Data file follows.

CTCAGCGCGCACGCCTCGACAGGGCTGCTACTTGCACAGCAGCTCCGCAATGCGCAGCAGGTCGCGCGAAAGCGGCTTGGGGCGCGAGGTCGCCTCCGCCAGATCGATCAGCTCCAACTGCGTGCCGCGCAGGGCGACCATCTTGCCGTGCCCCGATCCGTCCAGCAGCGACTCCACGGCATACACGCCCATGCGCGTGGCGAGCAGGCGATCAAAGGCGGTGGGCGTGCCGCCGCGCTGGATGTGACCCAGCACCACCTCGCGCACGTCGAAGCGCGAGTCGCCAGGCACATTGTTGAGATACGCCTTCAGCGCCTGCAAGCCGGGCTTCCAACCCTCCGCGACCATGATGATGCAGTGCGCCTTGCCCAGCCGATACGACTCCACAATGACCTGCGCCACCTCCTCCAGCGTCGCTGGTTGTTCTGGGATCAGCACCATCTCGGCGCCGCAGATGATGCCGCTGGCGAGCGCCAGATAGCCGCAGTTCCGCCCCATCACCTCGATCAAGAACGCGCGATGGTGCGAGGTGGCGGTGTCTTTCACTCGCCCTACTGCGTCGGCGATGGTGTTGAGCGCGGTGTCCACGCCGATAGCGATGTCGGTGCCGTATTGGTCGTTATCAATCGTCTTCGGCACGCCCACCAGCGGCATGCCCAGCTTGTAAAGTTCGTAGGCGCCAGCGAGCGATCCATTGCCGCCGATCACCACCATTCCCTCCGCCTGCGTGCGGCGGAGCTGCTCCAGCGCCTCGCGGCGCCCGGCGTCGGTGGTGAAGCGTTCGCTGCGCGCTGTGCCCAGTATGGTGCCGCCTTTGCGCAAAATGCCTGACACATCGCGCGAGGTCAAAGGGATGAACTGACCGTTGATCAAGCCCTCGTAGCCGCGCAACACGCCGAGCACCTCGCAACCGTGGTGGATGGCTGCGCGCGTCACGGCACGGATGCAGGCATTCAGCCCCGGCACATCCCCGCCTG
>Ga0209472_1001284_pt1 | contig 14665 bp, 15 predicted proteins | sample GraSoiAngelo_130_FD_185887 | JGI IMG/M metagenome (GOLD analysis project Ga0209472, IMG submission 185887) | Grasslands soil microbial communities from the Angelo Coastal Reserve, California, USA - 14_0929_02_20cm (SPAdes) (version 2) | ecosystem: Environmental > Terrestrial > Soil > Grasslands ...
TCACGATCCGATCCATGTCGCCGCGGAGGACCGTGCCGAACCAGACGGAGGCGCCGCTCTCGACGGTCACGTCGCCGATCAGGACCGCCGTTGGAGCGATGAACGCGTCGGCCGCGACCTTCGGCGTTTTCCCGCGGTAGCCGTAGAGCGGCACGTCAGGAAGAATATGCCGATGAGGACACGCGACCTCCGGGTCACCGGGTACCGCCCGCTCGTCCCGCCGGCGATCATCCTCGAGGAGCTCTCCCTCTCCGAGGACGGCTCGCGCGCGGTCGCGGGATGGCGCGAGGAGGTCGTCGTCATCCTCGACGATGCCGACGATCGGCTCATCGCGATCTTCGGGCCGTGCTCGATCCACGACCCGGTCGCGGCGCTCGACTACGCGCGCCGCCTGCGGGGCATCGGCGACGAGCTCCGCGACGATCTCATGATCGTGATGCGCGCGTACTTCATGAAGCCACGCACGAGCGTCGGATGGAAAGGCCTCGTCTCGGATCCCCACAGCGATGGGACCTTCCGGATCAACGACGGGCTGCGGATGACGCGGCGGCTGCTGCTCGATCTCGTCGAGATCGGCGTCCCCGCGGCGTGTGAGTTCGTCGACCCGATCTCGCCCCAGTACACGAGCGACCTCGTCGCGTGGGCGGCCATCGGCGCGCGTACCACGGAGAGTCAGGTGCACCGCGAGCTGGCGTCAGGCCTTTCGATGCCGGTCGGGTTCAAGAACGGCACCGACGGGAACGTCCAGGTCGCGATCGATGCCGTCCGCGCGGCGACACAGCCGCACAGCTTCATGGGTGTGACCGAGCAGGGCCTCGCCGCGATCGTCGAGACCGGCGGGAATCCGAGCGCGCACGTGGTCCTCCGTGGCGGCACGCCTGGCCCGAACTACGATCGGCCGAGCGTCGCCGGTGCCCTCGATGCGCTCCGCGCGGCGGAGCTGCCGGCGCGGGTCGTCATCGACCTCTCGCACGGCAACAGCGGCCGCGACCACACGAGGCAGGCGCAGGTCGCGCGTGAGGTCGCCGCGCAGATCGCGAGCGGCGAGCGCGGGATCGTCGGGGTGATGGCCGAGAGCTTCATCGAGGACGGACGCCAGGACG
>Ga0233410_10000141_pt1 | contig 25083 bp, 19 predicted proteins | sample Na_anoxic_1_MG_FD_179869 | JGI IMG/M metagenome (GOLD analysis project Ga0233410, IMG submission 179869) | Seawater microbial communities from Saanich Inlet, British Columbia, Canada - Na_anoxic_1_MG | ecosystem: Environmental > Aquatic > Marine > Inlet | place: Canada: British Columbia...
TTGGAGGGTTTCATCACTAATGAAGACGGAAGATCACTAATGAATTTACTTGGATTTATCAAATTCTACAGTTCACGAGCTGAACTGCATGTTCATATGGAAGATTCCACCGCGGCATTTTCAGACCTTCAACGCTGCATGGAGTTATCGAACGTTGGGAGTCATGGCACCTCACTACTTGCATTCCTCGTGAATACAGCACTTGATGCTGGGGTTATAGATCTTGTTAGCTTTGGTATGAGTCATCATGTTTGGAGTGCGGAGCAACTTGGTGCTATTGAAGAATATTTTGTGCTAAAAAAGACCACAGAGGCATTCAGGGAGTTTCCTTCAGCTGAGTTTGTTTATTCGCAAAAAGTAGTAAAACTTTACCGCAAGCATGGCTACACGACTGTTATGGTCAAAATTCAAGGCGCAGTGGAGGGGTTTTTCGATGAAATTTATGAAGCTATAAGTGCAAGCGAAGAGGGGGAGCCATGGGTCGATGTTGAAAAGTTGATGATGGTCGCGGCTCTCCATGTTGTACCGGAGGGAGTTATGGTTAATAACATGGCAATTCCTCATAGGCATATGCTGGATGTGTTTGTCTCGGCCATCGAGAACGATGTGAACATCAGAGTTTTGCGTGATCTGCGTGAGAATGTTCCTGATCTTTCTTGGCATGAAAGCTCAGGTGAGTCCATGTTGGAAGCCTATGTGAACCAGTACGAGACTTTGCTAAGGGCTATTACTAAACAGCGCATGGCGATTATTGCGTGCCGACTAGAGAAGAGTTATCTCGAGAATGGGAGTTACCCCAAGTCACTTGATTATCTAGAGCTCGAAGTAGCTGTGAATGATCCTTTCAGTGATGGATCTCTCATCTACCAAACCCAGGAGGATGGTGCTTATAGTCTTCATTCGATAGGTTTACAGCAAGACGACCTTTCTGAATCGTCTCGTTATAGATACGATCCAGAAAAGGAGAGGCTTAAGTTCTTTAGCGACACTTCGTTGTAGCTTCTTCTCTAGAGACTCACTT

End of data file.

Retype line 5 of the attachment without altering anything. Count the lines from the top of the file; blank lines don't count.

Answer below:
TTGGAGGGTTTCATCACTAATGAAGACGGAAGATCACTAATGAATTTACTTGGATTTATCAAATTCTACAGTTCACGAGCTGAACTGCATGTTCATATGGAAGATTCCACCGCGGCATTTTCAGACCTTCAACGCTGCATGGAGTTATCGAACGTTGGGAGTCATGGCACCTCACTACTTGCATTCCTCGTGAATACAGCACTTGATGCTGGGGTTATAGATCTTGTTAGCTTTGGTATGAGTCATCATGTTTGGAGTGCGGAGCAACTTGGTGCTATTGAAGAATATTTTGTGCTAAAAAAGACCACAGAGGCATTCAGGGAGTTTCCTTCAGCTGAGTTTGTTTATTCGCAAAAAGTAGTAAAACTTTACCGCAAGCATGGCTACACGACTGTTATGGTCAAAATTCAAGGCGCAGTGGAGGGGTTTTTCGATGAAATTTATGAAGCTATAAGTGCAAGCGAAGAGGGGGAGCCATGGGTCGATGTTGAAAAGTTGATGATGGTCGCGGCTCTCCATGTTGTACCGGAGGGAGTTATGGTTAATAACATGGCAATTCCTCATAGGCATATGCTGGATGTGTTTGTCTCGGCCATCGAGAACGATGTGAACATCAGAGTTTTGCGTGATCTGCGTGAGAATGTTCCTGATCTTTCTTGGCATGAAAGCTCAGGTGAGTCCATGTTGGAAGCCTATGTGAACCAGTACGAGACTTTGCTAAGGGCTATTACTAAACAGCGCATGGCGATTATTGCGTGCCGACTAGAGAAGAGTTATCTCGAGAATGGGAGTTACCCCAAGTCACTTGATTATCTAGAGCTCGAAGTAGCTGTGAATGATCCTTTCAGTGATGGATCTCTCATCTACCAAACCCAGGAGGATGGTGCTTATAGTCTTCATTCGATAGGTTTACAGCAAGACGACCTTTCTGAATCGTCTCGTTATAGATACGATCCAGAAAAGGAGAGGCTTAAGTTCTTTAGCGACACTTCGTTGTAGCTTCTTCTCTAGAGACTCACTT